I ruined my own birthday party by panicking about being in close proximity to twenty of my nearest and dearest friends. I didn’t like the idea of having people in my house and not being able to get away from them if I needed to. The party was cancelled and my two closest friends watched Doctor Who with me instead.

 

I spent the first half of a Royal Shakespeare play sitting at the back of the theatre near the door, whilst my friends sat in the front row, in case I had a panic attack and couldn’t get out. Another time we saw a comedian live on stage but had to ask to be moved from our seats in the middle of the auditorium to the front, near the doors, so that I could get out if I needed to.

 

I walked out of work at least once a week, sometimes two or three times. I often turned up to work shaking and crying, unable to catch my breath. I couldn’t cope with people being anything other than straight laced polite to me. I struggled to tell people about our various policies, struggled to do my sales pitch, struggled all the time with the knowledge that at any moment the man who shouted at me could walk through the door again.

 

I became paranoid about going down the stairs in my own house in case our neighbour knocked on the door to talk about the bad parking arrangements. I couldn’t eat and lost over a stone in weight because I was terrified that if I ate anything at all I wouldbe sick. I couldn’t sleep unless I had triple checked every door and window was shut and locked and watched my husband do the same again. I developed a compulsive scratching habit when feeling particularly stressed and scratched my right hand raw with worry. When I was stopped from scratching I would count to three over and over again to keep myself ‘safe’. I couldn’t drive any long distance in case there was an accident and I certainly couldn’t and wouldn’t walk anywhere by myself because it wasn’t safe. My husband had to be with me all the time when we went out and the only way I could get to work was with the knowledge that my manager or colleagues would be at the other end waiting for me.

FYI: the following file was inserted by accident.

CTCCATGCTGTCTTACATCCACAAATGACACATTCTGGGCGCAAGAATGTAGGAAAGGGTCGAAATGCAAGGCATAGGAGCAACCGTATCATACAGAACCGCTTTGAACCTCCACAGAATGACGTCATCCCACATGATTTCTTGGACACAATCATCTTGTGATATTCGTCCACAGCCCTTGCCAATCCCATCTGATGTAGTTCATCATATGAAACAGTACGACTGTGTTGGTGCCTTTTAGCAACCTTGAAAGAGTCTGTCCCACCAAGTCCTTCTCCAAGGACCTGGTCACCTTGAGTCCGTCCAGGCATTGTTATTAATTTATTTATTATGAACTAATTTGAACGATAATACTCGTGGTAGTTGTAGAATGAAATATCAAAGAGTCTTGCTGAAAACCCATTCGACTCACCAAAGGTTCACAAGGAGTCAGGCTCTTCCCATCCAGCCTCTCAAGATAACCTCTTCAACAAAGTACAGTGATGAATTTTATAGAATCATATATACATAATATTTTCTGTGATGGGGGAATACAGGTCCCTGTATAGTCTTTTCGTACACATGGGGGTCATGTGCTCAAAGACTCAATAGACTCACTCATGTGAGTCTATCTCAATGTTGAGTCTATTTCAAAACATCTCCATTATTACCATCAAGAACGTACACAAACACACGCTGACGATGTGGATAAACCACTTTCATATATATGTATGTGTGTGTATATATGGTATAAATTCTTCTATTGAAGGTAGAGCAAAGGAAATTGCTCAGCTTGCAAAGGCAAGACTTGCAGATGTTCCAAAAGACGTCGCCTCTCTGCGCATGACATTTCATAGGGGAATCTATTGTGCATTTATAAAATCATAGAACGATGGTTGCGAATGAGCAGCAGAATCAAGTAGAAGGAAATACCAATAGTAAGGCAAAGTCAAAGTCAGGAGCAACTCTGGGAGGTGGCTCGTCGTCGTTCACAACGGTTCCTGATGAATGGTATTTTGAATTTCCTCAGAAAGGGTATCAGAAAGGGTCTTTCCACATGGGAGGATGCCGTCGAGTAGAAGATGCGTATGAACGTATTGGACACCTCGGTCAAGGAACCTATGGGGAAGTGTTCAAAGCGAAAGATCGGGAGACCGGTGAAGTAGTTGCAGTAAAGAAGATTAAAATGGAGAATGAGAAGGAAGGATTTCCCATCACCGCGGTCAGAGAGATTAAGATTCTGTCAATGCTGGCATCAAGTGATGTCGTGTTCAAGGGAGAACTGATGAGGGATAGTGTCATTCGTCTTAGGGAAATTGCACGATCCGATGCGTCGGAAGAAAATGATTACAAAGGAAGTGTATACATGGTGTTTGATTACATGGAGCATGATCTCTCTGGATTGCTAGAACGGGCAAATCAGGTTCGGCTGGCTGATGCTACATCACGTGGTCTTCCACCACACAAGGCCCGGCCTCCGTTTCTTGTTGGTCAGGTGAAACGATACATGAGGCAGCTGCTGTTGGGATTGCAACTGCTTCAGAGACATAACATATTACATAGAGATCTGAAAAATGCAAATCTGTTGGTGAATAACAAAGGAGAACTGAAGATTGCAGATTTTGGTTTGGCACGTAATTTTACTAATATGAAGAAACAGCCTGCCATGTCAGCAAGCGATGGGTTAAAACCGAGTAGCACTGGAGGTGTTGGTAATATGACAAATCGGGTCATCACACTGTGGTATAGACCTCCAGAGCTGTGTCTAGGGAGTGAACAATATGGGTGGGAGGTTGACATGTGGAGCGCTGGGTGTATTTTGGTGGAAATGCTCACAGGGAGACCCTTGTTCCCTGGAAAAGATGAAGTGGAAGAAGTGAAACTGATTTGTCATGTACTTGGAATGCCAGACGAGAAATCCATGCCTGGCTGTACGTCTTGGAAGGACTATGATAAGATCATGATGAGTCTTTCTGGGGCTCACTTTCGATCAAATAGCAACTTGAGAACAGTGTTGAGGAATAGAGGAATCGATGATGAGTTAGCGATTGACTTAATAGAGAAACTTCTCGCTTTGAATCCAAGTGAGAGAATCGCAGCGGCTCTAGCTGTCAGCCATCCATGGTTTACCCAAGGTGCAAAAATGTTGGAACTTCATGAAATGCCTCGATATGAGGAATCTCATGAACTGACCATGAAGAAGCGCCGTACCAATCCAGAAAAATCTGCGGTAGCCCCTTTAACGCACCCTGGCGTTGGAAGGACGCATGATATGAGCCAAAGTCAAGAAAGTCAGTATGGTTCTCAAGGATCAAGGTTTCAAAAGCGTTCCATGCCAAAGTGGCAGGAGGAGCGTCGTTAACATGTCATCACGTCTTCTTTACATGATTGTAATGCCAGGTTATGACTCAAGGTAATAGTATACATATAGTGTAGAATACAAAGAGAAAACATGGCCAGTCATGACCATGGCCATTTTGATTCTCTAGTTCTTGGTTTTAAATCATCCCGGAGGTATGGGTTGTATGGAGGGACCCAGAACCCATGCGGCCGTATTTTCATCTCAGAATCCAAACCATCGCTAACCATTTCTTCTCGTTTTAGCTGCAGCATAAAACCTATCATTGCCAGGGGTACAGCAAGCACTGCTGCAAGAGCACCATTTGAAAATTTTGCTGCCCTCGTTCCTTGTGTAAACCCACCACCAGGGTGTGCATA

At my worst I wanted to take an overdose to escape the constant, exhausting fear.